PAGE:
However, many of the foreign-born people in Athens were not free. Slavery was ubiquitous throughout the ancient world, and Athens was no exception. In the Agora you would have been horrified to see human beings offered up for sale. Nearly all of the enslaved people in Athens were not of Greek origin, but were what the Greeks called “barbaroi” (“barbarians”) from abroad, often captured in conflicts from farther north. Many slaves thus had fair pigmentation that distinguished them from the native Athenian population, who tended to have dark hair and olive skin. Names like Xanthias (meaning “blond”) and Pyrrhias (meaning “redhead”) became virtual synonyms for “slave.”
Most Athenian slaves suffered greatly, although the institution was relatively fluid compared to other Greek city-states at the time. Other Greeks were sometimes shocked at the blurring of boundaries between enslaved and free persons in Athens, or what the author now known as Pseudo-Xenophon called the “uncontrolled wantonness” of Athens's “equality between slaves and free men, and between metics and citizens.” He was horrified to find that in Athens, some people legally classified as slaves accumulated great wealth, while some free people were terribly poor, thus obfuscating the distinction between slaves and free persons.
Walking away from the Agora, you would have come upon the limestone Bouleuterion, or meeting place of the Senate. The Senate was composed of five hundred Athenian citizens, chosen by lottery to serve for a year-long term. They met in the assembly building every day (with the exception of festival days) to prepare legislation for the review of the ekklesia, or assembly of all voting citizens.
Often called the first democracy, Athens allowed each of its adult male citizens a vote when deciding upon official policies. In the mid-5th century BCE, the number of eligible voters was perhaps as high as 60,000. (That population would decrease significantly during the Peloponnesian War, when many Athenian men perished). Still, that was no more than 10 to 20 percent of the city’s population, with the majority of Athenians being excluded from political participation due to their sex or citizenship status. Metics, women and slaves were given no vote. While the world’s first democracy was deeply flawed, the Athenian experiment influenced the evolution of modern representative democracies.
In the 5th century BCE, Athens served as the home to a great number of geniuses and innovators, including the playwrights Aeschylus, Sophocles and Euripides, the historians Thucydides and Herodotus, the physician Hippocrates (credited with creation of the Hippocratic Oath) and the hugely influential philosophers Socrates and Plato.
Socrates developed the “Socratic method” of inquiry, which uses questions to stimulate critical thinking, draw out ideas and unveil assumptions. During the 18th century Enlightenment, many thinkers, including Voltaire, drew inspiration from Socrates, who was upheld as an early advocate of reason. Plato became the father of the philosophical school of thought known as idealism, and is often considered to be the founder of Western political philosophy.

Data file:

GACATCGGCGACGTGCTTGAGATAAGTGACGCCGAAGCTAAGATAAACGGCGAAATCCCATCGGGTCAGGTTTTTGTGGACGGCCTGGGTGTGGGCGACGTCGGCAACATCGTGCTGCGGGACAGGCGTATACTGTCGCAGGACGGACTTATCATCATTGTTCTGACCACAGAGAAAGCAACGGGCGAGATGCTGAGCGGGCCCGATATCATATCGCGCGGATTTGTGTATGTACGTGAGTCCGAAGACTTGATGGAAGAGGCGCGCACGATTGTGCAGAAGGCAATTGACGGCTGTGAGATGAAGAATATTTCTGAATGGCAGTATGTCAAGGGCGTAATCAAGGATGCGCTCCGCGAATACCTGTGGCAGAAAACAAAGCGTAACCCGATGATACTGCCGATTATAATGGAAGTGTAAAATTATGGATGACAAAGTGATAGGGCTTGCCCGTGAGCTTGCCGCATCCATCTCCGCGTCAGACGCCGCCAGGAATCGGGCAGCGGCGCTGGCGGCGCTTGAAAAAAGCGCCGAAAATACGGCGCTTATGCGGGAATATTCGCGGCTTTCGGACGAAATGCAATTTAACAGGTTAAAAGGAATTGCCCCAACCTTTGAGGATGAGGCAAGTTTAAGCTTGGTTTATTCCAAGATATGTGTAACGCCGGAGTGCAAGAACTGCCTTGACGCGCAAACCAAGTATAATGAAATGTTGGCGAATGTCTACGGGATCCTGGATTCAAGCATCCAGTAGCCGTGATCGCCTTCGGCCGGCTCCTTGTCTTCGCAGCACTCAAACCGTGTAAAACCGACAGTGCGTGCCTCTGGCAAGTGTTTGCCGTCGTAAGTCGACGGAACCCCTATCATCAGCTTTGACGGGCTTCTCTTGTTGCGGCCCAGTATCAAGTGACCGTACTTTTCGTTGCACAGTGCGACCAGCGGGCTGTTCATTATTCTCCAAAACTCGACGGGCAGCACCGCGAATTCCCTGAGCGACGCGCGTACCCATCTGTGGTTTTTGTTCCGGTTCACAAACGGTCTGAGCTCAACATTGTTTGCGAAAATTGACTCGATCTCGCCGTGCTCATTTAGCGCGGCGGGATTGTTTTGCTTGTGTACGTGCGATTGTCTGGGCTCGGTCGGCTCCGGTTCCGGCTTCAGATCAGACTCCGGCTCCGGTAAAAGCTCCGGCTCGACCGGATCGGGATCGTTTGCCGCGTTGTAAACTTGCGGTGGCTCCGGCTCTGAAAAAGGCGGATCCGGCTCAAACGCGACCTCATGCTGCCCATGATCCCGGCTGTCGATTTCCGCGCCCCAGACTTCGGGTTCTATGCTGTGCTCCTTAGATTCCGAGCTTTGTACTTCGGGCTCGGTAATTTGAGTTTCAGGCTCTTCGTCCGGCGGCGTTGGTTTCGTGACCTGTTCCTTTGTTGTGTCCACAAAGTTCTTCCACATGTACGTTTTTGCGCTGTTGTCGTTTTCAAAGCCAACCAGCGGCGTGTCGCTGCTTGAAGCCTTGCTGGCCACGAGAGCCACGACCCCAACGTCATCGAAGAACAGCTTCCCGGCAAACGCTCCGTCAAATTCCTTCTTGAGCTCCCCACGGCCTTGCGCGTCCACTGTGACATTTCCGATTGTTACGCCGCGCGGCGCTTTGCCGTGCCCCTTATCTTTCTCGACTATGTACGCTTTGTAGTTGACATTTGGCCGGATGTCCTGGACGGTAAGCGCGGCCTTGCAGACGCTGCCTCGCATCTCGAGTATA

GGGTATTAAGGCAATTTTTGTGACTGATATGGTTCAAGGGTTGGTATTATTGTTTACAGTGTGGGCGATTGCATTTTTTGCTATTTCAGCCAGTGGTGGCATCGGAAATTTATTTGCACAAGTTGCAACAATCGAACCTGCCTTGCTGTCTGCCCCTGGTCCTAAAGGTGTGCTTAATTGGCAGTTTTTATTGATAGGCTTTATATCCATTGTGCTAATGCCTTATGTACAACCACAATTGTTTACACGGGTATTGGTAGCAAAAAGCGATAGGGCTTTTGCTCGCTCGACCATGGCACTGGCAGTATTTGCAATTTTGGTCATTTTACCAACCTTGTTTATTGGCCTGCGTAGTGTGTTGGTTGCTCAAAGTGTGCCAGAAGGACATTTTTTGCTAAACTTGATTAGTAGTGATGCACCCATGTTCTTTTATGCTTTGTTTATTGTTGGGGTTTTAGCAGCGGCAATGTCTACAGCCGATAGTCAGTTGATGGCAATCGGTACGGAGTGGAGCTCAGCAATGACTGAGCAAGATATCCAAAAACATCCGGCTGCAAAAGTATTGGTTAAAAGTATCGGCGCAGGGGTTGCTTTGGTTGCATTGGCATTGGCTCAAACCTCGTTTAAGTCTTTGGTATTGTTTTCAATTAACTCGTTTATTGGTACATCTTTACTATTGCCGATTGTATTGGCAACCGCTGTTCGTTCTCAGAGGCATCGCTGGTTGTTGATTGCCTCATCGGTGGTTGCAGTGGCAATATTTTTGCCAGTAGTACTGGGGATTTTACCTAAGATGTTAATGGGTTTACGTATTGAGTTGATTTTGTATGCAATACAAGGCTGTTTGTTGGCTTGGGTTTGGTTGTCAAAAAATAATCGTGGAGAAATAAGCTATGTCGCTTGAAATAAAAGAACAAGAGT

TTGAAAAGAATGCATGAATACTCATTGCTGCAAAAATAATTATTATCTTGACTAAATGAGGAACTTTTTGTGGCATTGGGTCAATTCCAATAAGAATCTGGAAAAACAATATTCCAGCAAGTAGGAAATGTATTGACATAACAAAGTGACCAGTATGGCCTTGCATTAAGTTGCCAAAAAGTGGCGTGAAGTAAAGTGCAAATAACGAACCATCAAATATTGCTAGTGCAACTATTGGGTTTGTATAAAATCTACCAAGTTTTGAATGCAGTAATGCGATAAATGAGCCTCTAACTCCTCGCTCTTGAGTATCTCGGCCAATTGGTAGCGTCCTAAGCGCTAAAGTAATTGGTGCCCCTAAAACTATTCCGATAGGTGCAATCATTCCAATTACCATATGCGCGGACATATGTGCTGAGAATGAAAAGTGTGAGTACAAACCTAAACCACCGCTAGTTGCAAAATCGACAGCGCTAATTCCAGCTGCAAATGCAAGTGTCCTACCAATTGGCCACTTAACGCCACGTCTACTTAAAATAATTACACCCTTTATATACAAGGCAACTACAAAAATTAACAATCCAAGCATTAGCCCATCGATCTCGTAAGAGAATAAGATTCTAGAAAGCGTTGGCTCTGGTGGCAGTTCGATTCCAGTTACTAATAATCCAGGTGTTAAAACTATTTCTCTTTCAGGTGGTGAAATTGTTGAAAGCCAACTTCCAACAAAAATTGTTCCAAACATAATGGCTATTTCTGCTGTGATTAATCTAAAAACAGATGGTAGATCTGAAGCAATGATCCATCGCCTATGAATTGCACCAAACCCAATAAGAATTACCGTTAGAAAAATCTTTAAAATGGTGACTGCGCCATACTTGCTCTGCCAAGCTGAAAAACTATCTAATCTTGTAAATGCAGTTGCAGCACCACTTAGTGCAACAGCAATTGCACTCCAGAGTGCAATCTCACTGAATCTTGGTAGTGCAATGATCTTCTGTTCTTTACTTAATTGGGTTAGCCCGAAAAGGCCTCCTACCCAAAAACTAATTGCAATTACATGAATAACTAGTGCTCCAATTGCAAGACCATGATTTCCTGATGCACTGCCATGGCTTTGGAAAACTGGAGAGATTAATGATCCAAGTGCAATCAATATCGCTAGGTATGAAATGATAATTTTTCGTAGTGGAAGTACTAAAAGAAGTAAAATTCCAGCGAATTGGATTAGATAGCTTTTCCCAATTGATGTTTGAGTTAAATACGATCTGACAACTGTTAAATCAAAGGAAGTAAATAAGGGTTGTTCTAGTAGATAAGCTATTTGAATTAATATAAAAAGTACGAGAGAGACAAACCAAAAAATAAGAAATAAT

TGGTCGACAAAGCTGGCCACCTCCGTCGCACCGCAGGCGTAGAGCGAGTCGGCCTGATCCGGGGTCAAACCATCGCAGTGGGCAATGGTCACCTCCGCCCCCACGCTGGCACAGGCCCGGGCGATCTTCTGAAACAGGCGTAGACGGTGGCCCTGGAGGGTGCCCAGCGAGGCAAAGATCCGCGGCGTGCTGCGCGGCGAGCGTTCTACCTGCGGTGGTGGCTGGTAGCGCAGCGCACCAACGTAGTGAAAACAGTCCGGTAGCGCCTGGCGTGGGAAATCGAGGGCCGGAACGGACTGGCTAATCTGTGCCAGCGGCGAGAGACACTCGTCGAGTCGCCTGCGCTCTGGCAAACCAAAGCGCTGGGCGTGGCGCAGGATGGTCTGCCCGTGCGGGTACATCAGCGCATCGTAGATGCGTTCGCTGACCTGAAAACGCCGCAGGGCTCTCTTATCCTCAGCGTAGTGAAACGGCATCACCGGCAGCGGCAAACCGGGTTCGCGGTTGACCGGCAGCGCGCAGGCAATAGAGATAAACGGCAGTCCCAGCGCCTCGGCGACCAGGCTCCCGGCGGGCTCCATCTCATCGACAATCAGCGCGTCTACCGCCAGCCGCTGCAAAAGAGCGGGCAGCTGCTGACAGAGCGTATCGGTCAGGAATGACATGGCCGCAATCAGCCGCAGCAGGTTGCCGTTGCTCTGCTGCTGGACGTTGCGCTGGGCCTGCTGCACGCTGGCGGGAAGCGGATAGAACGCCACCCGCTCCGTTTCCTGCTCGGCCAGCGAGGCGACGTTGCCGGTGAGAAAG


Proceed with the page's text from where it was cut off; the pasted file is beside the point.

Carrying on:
Socrates's persistent and public questioning of prominent Athenians often left the latter looking foolish, making the former many enemies. After the defeat of Athens in the Peloponnesian War by Sparta and its allies, Athenian society entered a period of social and intellectual upheaval in which the city's commitment to free speech and open inquiry wavered. Perhaps in part looking for a scapegoat for the city’s various misfortunes, accusers charged Socrates with “impiety” and “corruption of the youth.” The philosopher was sentenced to death. Ironically, the same city that arguably served as the world capital of philosophy and critical thinking ultimately executed a man for the crime of simply asking questions.
Before the arrival of philosophy, society largely focused on immediate and practical concerns, and did not devote significant amounts of time or effort to seeking out knowledge for its own sake. Philosophy represented a shift in priorities in intellectual life. By valuing wisdom as its own end, Athens encouraged people to devote their minds to contemplation of (and development of systematic theories about) morality, society, the workings of the universe, etc. Human beings are intrinsically curious, but Athens helped to elevate curiosity to a moral imperative.
It also created institutions to support the inquisitive nature of mankind. By the 4th century BCE, Athens could also count the philosopher Aristotle (a student of Plato’s) among its luminaries and became home to the forerunners of modern universities. Those forerunners included Plato’s Academy, the first true institution of higher learning in the Western world and a prototype for later universities, and the Lyceum, a temple that served as a center for education, debate and scholarship.
Today, Athens is still best-known for its far-reaching influence as an intellectual center of the ancient world. The image of Athens in the popular imagination is perhaps best summed up by the famous 16th century fresco titled The School of Athens. Created by the Italian Renaissance artist Raphael to decorate the Apostolic Palace in the Vatican, the painting depicts many of the most influential Athenian philosophers of the Classical era engaged in passionate debate with one another, writing down their ideas, passing on their knowledge to pupils, or otherwise devoting themselves to the pursuit of truth.
Athens played a key historical role in promoting the importance of open inquiry, reason, debate and the pursuit of truth. Athens created centers of scholarship that were the forerunners to modern university systems, established a new approach to understanding the natural world that acted as the precursor to modern science, and experimented with a new system of government that would one day inspire the creation of modern representative democracy. For heightening humanity’s “love of wisdom,” Athens is rightfully our 7th Center of Progress.